The imagined space of the oral tradition in Khasi culture is circular: indicative of the overlap and interplay of memory and non-hierarchical structures of thought. In Performing Journeys, we chose to highlight this by a circular ring of earth that continues to get disrupted by the linear invasion of writing—by books and letters positioned or spoken by Rhys literally breaking the circle of earth and making the playing space a square or grid. In response, I continued to attempt to recircle the space of the oral as each narrative is performed in an organic repositioning of the oral culture, reinstating its power in a process of encircling and voicing. Walking the circle repeatedly reiterated its form and “over-wrote” the placement of the literate in the space. In performing the oral narratives, I found that the stories resonated with metaphors of how ki Khasi position themselves apart from the archival record of the historical relationship dominated by the mission. The oral births a voice, potent and brimming with possibilities of a dramatic, emotional but nonetheless critical recollection of history.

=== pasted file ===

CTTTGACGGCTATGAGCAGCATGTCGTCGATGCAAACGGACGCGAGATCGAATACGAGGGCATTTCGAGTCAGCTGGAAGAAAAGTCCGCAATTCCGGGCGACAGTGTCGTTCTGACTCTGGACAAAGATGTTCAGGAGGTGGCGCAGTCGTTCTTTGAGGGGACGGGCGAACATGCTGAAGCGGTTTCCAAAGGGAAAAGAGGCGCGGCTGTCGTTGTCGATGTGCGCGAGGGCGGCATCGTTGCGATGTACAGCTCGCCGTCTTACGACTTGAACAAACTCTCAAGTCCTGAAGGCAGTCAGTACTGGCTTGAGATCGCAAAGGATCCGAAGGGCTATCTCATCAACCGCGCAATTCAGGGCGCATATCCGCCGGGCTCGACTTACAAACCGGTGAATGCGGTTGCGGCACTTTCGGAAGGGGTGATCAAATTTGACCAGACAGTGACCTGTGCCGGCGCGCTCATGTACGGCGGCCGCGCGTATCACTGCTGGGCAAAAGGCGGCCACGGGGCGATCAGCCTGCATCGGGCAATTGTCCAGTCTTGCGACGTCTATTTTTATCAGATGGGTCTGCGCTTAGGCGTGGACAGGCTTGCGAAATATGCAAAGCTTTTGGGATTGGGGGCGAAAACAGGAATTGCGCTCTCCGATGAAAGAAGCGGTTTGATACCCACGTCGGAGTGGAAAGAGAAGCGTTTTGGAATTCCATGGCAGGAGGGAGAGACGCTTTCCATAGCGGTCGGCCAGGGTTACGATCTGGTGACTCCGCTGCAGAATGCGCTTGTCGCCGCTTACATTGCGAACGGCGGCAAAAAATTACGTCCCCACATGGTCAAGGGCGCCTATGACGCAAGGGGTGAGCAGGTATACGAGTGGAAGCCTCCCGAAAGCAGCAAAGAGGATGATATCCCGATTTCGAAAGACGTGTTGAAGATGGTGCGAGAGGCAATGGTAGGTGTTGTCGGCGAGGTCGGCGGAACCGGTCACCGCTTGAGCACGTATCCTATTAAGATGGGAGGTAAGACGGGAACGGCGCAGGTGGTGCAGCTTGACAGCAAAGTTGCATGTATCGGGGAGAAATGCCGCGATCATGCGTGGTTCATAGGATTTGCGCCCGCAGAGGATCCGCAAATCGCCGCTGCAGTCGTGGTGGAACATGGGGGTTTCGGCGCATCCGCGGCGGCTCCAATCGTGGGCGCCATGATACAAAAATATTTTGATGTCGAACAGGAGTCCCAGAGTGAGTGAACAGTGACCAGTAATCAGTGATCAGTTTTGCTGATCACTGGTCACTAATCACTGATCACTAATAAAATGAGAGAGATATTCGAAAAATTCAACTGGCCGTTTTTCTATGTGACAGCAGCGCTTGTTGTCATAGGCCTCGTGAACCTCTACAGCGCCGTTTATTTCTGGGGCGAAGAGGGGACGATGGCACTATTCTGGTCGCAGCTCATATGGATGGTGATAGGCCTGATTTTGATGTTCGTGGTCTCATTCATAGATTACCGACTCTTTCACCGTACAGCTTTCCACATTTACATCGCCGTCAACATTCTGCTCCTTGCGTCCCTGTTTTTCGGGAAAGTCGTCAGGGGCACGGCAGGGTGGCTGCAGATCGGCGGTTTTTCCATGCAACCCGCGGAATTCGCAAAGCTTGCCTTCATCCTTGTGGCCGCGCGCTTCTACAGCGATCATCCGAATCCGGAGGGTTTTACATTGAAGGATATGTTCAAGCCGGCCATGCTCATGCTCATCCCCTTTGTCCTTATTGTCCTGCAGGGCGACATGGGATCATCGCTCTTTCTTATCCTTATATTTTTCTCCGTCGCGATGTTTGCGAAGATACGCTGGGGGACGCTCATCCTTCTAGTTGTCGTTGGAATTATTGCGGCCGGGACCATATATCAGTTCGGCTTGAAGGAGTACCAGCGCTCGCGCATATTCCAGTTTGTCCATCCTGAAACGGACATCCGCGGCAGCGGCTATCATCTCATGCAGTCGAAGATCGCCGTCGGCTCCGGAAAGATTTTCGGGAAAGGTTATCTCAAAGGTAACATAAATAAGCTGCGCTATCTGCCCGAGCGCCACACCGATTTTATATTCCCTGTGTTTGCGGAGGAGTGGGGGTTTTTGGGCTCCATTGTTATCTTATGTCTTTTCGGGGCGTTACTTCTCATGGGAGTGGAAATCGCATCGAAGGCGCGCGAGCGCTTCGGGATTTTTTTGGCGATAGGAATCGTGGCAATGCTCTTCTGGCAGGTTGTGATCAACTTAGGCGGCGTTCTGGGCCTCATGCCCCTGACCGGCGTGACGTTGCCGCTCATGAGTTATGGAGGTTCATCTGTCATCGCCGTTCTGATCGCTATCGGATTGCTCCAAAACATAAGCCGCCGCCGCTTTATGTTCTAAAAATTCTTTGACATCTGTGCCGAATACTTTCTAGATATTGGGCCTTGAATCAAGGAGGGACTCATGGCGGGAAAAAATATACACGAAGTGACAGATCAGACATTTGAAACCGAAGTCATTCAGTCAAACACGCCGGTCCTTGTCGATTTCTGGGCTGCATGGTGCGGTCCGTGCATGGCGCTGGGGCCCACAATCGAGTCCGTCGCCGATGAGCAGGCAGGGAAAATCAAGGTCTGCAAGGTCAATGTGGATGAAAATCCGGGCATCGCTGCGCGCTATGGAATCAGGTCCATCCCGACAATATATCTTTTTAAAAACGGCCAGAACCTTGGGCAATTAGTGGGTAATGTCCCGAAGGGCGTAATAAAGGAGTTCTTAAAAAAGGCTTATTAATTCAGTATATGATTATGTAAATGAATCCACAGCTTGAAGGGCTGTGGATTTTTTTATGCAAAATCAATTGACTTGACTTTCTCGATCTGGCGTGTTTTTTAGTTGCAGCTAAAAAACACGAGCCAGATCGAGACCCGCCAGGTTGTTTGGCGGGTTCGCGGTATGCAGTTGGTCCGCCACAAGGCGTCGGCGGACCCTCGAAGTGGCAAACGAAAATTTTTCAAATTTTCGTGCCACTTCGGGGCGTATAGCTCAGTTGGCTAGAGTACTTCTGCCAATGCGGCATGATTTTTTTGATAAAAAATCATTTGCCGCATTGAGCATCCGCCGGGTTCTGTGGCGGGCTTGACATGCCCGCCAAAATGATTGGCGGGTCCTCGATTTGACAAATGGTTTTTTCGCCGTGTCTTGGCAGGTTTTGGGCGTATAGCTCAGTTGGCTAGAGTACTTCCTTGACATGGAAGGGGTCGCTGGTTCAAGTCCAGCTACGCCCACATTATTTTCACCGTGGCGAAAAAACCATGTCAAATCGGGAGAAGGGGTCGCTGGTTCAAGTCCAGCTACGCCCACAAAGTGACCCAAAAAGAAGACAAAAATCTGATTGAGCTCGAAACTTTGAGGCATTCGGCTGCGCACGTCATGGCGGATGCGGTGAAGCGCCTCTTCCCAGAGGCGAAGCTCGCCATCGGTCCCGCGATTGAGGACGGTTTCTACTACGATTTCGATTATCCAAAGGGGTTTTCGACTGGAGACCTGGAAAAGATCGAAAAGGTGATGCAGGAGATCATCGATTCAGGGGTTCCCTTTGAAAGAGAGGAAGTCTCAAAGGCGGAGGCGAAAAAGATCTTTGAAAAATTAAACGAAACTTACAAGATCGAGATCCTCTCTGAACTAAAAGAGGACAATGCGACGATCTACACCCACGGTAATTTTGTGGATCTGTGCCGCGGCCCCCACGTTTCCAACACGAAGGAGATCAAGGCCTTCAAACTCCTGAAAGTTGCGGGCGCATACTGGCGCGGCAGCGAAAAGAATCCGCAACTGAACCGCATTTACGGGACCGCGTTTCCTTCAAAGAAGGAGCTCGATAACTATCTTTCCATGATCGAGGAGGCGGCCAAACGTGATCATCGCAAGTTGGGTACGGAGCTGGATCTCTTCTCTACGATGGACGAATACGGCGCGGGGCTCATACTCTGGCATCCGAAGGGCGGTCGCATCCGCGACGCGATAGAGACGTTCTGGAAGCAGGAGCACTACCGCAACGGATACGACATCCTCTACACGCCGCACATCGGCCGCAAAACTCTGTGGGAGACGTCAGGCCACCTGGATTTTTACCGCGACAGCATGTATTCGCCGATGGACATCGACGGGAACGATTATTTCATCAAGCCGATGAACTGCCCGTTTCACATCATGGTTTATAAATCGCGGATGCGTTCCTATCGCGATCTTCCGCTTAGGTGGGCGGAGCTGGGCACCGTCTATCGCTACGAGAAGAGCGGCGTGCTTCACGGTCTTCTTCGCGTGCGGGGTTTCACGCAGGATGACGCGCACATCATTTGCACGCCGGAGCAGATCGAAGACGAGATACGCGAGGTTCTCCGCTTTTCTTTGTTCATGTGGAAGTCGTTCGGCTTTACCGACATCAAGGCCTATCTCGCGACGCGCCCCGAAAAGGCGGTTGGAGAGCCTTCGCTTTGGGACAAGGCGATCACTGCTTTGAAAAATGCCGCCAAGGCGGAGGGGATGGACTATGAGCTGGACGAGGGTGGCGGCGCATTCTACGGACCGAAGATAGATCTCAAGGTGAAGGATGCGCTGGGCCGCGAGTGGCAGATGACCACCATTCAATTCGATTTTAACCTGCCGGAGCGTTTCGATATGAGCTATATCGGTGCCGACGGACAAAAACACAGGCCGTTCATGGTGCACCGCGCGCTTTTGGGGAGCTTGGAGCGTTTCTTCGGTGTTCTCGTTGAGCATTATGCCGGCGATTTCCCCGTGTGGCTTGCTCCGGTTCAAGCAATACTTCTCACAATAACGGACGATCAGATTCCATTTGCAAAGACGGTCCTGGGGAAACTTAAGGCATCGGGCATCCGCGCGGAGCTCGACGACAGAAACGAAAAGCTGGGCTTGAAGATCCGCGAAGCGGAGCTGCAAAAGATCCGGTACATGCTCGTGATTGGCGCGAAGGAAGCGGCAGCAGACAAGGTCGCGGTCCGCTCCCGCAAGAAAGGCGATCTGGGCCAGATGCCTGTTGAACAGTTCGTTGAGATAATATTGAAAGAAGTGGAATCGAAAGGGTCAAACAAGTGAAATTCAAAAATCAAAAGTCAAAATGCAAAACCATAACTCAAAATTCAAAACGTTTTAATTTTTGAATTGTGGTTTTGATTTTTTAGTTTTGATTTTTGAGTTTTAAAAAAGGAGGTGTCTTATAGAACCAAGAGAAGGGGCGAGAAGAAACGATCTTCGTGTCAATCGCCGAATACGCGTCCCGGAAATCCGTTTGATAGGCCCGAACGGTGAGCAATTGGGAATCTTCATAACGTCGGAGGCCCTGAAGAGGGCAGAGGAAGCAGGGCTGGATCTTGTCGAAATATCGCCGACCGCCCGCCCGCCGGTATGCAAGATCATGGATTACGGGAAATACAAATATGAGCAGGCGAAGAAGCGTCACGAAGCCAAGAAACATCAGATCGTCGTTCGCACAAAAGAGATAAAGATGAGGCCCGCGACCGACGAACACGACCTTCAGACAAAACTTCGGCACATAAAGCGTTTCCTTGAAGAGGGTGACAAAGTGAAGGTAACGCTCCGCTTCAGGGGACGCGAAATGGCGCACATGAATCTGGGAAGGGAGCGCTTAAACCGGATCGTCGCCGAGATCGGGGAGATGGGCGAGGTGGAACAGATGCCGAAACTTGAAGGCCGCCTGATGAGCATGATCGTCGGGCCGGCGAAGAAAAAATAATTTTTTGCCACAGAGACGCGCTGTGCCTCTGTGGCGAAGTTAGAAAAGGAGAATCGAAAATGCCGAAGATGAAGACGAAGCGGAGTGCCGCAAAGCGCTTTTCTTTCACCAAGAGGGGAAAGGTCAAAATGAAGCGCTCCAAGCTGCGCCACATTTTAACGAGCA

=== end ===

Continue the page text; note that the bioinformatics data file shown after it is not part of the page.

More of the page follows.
How the Archive Was Performed